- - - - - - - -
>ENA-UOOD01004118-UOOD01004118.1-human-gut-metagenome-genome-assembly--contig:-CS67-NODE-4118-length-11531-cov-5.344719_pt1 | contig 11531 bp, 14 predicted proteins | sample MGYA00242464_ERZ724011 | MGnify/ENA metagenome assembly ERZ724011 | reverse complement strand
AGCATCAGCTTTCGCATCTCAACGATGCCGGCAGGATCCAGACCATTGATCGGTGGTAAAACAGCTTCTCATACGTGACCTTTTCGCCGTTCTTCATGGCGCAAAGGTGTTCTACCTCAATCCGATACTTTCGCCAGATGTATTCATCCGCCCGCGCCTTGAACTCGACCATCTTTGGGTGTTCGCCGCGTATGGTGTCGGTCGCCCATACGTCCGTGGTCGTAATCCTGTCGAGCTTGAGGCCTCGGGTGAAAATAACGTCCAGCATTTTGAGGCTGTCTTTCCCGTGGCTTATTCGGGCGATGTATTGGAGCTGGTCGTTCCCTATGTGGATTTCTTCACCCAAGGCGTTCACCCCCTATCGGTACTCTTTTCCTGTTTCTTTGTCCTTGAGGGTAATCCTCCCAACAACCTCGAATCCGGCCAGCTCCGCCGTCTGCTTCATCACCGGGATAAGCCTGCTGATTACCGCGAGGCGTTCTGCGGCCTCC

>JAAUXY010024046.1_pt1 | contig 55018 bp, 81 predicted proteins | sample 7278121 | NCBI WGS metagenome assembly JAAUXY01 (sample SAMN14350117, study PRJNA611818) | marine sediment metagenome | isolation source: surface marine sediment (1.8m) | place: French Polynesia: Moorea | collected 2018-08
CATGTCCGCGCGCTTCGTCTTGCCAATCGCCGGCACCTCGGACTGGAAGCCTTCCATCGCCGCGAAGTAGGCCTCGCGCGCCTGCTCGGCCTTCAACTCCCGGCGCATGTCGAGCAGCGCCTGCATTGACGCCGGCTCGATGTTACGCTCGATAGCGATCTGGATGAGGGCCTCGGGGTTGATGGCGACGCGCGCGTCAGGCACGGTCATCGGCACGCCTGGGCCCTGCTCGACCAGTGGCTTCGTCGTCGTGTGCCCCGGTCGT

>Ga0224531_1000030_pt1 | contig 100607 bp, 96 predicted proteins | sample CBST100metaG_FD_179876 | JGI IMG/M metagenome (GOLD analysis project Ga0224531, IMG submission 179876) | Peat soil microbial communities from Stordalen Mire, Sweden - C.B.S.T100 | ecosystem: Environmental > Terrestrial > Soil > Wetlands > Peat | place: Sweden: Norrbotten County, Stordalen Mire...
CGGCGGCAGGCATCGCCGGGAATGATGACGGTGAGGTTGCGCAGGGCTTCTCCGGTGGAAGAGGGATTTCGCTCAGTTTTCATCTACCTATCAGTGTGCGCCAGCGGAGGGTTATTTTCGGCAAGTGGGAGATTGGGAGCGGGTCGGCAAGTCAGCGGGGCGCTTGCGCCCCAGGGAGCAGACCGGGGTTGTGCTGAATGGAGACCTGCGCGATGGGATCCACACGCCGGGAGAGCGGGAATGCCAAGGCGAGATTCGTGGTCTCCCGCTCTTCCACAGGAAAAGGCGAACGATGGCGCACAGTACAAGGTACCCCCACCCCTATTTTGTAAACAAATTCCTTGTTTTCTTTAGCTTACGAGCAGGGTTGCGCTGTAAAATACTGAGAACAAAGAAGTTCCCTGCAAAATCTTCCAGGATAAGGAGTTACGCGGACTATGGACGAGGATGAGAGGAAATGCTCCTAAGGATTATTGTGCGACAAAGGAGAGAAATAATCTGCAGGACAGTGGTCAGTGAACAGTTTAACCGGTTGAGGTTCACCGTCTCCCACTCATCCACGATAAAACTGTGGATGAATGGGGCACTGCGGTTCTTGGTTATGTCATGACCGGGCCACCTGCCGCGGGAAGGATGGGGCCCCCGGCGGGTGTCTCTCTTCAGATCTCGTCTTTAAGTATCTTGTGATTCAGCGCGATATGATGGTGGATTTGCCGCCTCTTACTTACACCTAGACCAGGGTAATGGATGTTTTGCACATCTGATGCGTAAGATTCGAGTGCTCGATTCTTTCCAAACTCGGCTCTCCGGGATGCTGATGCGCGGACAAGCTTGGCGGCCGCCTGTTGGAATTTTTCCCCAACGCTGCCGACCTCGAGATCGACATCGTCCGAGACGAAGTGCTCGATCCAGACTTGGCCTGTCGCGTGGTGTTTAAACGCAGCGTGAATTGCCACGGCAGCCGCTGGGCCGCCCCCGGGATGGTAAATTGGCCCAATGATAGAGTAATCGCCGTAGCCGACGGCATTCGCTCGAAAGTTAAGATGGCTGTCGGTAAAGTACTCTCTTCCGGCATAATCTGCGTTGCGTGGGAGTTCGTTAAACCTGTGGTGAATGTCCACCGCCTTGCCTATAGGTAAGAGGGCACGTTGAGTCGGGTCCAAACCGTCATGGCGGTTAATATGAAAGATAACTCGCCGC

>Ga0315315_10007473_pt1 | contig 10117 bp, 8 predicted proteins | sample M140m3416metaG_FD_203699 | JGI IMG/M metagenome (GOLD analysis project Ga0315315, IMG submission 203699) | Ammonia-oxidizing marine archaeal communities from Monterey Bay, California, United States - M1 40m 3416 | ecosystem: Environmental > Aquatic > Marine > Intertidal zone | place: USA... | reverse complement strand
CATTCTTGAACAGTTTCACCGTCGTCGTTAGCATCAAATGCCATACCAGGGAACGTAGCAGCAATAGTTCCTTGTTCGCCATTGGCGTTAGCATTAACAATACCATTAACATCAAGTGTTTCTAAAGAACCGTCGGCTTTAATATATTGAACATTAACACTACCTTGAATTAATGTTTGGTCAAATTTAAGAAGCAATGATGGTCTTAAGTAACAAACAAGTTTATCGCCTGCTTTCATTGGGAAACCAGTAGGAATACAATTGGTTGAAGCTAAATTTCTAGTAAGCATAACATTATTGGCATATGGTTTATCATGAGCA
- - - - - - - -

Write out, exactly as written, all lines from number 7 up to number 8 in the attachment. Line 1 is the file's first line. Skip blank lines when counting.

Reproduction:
>Ga0315315_10007473_pt1 | contig 10117 bp, 8 predicted proteins | sample M140m3416metaG_FD_203699 | JGI IMG/M metagenome (GOLD analysis project Ga0315315, IMG submission 203699) | Ammonia-oxidizing marine archaeal communities from Monterey Bay, California, United States - M1 40m 3416 | ecosystem: Environmental > Aquatic > Marine > Intertidal zone | place: USA... | reverse complement strand
CATTCTTGAACAGTTTCACCGTCGTCGTTAGCATCAAATGCCATACCAGGGAACGTAGCAGCAATAGTTCCTTGTTCGCCATTGGCGTTAGCATTAACAATACCATTAACATCAAGTGTTTCTAAAGAACCGTCGGCTTTAATATATTGAACATTAACACTACCTTGAATTAATGTTTGGTCAAATTTAAGAAGCAATGATGGTCTTAAGTAACAAACAAGTTTATCGCCTGCTTTCATTGGGAAACCAGTAGGAATACAATTGGTTGAAGCTAAATTTCTAGTAAGCATAACATTATTGGCATATGGTTTATCATGAGCA